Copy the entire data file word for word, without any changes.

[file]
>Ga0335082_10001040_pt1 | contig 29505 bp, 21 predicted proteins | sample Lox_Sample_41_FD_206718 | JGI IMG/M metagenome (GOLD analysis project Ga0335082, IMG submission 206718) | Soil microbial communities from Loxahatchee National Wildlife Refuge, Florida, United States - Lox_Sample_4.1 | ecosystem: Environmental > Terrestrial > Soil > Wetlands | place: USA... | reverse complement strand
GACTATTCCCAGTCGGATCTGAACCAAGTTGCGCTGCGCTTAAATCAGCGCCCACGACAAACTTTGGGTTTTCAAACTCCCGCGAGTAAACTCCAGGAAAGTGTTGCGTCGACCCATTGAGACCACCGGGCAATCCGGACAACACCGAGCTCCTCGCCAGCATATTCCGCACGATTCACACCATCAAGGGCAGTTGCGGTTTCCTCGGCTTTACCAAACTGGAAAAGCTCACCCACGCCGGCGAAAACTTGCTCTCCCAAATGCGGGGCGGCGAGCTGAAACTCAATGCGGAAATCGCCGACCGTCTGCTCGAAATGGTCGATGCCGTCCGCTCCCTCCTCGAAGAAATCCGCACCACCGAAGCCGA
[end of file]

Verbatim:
>Ga0335082_10001040_pt1 | contig 29505 bp, 21 predicted proteins | sample Lox_Sample_41_FD_206718 | JGI IMG/M metagenome (GOLD analysis project Ga0335082, IMG submission 206718) | Soil microbial communities from Loxahatchee National Wildlife Refuge, Florida, United States - Lox_Sample_4.1 | ecosystem: Environmental > Terrestrial > Soil > Wetlands | place: USA... | reverse complement strand
GACTATTCCCAGTCGGATCTGAACCAAGTTGCGCTGCGCTTAAATCAGCGCCCACGACAAACTTTGGGTTTTCAAACTCCCGCGAGTAAACTCCAGGAAAGTGTTGCGTCGACCCATTGAGACCACCGGGCAATCCGGACAACACCGAGCTCCTCGCCAGCATATTCCGCACGATTCACACCATCAAGGGCAGTTGCGGTTTCCTCGGCTTTACCAAACTGGAAAAGCTCACCCACGCCGGCGAAAACTTGCTCTCCCAAATGCGGGGCGGCGAGCTGAAACTCAATGCGGAAATCGCCGACCGTCTGCTCGAAATGGTCGATGCCGTCCGCTCCCTCCTCGAAGAAATCCGCACCACCGAAGCCGA